The Osher Lifelong Learning Institute at Towson University thanks volunteers with luncheon after previewing new classes
For almost 20 years, The Osher Lifelong Learning Institute at Towson University has offered adults age 50 and older opportunities to continue learning – including classes, day trips, book clubs and even discussion groups.
With a team of three staff members, Osher has relied on volunteers to help accommodate almost 800 students and participants. The Institute has over 80 volunteers who hand out information, work as instructors and serve on committees.
To help honor these volunteers, The Osher Lifelong Learning Institute held a special “Thank You” luncheon for them on Thursday, July 19, at the South Campus Pavilion near the Auburn House.
The luncheon was the first event organized solely to thank Osher volunteers. Director Tracy Jacobs felt it was important to hold an event that expressed the staff's gratitude for them.
“All the programming, all of the activities, classes, everything that we do is supported by volunteers and their efforts,” Jacobs said. “The programming itself must be important and special to them, otherwise they wouldn’t want to give back.”
Founded in 1999 as the Auburn Society, the program took its name from its original home in the historic Auburn House on TU’s campus. The program became the Osher Lifelong Learning Institute in 2006 when it was awarded a grant from the Bernard Osher Foundation.
Two members who have been involved with Osher since the beginning are Jacqui and Jim Hedberg. Their first experience with Osher was when Jacqui took a wine-tasting class in the Auburn House basement. Nearly 20 years later, the couple continues to take classes.
But more important, they donate their time as volunteers for Osher — Jim is active on the classroom facilitation and art exhibition committees, while Jacqui has worked on the hospitality committee and teaches a class as a volunteer instructor.
“There is so much you can learn at Osher in every subject imaginable,” Jacqui said. “It’s amazing, and a lot of it has to do with the quality of the people leading us. That’s why we come back, and that’s why we volunteer.”
Betsy Lafferty is another volunteer who started volunteering after taking classes. She serves on the membership committee while also doing some smaller volunteer work.
When Lafferty retired, a friend suggested she check out Osher and its programs. After taking a few classes and enjoying the easygoing learning atmosphere, she wanted to help Osher continue to grow.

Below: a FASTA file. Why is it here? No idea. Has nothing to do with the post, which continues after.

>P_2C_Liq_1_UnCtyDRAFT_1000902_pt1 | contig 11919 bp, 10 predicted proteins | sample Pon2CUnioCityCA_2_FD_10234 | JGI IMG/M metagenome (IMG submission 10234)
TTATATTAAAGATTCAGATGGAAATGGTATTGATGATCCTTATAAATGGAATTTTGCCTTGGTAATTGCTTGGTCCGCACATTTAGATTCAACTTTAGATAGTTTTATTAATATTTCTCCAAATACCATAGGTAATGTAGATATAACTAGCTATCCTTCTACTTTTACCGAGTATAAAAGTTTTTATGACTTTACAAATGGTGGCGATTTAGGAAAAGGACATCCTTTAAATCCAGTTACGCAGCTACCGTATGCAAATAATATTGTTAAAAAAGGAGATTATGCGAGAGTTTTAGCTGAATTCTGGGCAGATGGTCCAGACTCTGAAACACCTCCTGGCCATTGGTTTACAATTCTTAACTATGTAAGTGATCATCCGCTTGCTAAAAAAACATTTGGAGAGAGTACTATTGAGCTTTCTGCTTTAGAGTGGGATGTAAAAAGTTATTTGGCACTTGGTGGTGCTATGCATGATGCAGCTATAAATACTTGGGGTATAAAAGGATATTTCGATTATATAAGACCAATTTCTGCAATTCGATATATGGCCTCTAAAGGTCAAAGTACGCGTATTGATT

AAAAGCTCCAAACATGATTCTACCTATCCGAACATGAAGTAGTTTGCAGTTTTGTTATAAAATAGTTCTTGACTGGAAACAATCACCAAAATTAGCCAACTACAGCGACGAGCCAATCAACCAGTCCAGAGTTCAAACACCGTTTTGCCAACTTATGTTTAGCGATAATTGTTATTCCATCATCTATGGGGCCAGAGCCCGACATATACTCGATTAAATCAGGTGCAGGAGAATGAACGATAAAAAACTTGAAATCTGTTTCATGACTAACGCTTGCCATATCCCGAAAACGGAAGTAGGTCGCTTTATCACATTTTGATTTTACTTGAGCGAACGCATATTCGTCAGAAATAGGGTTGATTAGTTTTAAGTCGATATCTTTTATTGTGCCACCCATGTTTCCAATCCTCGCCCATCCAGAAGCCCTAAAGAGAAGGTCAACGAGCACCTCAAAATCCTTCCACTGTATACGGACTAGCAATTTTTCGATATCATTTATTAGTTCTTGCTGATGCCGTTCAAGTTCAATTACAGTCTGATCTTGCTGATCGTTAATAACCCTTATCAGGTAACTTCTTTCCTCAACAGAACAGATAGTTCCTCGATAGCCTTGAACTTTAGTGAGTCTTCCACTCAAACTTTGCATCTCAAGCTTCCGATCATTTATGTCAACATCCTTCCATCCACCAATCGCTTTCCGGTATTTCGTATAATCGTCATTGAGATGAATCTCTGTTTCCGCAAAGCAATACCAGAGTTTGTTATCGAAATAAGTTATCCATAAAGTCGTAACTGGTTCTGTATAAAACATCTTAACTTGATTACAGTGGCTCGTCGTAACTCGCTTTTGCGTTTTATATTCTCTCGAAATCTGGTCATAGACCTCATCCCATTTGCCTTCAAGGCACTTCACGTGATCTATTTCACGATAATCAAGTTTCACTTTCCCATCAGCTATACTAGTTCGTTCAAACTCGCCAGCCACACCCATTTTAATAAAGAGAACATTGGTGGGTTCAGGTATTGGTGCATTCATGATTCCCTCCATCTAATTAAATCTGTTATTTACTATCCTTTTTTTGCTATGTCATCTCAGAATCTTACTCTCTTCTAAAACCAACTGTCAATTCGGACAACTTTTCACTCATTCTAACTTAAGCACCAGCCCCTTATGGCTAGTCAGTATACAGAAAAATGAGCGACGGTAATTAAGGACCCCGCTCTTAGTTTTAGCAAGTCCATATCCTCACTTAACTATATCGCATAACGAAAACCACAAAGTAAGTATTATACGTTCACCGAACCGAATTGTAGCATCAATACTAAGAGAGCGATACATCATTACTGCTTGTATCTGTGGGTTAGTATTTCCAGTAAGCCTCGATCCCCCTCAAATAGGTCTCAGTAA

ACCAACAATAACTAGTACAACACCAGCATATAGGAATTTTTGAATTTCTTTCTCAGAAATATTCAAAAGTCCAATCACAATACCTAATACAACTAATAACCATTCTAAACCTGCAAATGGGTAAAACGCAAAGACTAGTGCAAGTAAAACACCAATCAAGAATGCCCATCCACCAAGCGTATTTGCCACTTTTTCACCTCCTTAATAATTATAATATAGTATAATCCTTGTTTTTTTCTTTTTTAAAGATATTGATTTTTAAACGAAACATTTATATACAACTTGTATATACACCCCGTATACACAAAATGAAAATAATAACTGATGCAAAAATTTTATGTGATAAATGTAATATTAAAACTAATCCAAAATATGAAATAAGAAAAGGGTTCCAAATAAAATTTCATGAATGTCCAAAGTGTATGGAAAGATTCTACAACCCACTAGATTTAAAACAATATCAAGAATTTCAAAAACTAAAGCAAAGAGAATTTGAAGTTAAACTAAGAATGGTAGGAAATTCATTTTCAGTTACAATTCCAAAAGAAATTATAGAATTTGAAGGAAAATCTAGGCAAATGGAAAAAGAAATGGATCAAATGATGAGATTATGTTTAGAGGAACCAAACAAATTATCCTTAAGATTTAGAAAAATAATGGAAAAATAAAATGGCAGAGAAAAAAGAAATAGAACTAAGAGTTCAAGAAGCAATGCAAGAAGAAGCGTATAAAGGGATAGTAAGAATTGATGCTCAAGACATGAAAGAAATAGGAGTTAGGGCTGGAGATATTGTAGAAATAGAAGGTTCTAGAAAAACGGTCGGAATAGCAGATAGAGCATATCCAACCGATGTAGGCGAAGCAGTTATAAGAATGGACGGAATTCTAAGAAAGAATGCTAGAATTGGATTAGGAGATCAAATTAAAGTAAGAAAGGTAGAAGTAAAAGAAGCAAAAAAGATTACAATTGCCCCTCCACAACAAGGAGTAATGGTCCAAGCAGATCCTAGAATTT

“We’re the grease behind the wheels in getting things done for Osher,” Lafferty said of the volunteers. “I believe Osher gives you opportunities to meet people and also to do something for an organization you believe in — and I definitely believe in Osher. It’s been wonderful to me.”
Along with the luncheon, Osher hosted its annual preview of classes at the Central Presbyterian Church, which hosts some of Osher’s larger classes. The event enables members and potential members to learn about the courses for the upcoming term.
The preview features rapid fire, three-minute presentations from each instructor. According Jacobs, these presentations give students a real sense of the instructor’s personality and bring the course description to life.
One of the volunteers who worked at the preview is Anne Graham, who helps plan Osher’s day trips. Graham started with Osher in 2004, when she went to the group’s winter preview.
“I immediately joined and have been coming to classes ever since,” Graham said. “And I’ll continue to do so as long as I’m able to get about. My only problem with Osher is that I haven’t learned to be in two places at the same time, so I can take two classes at once.”
Osher is headquartered at 7400 York Road in Towson, where classes are held throughout the year. Along with the preview of classes event, Osher’s fall schedule can be found online.
The TU program is not the only lifelong learning experience in the Baltimore area. But for participants like the Hedbergs, Lafferty and Graham, the community that The Osher Lifelong Learning Institute at Towson University provides is as important as the classes.
“The people we meet are just so wonderful,” Jim Hedberg said. “We made some really good friends here, and for anybody who is retiring and saying they don’t know what to do, or I’m bored, this has such wonderful opportunities.”
This story is one of several related to President Kim Schatzel's priorities for Towson
University: TU Matters to Maryland.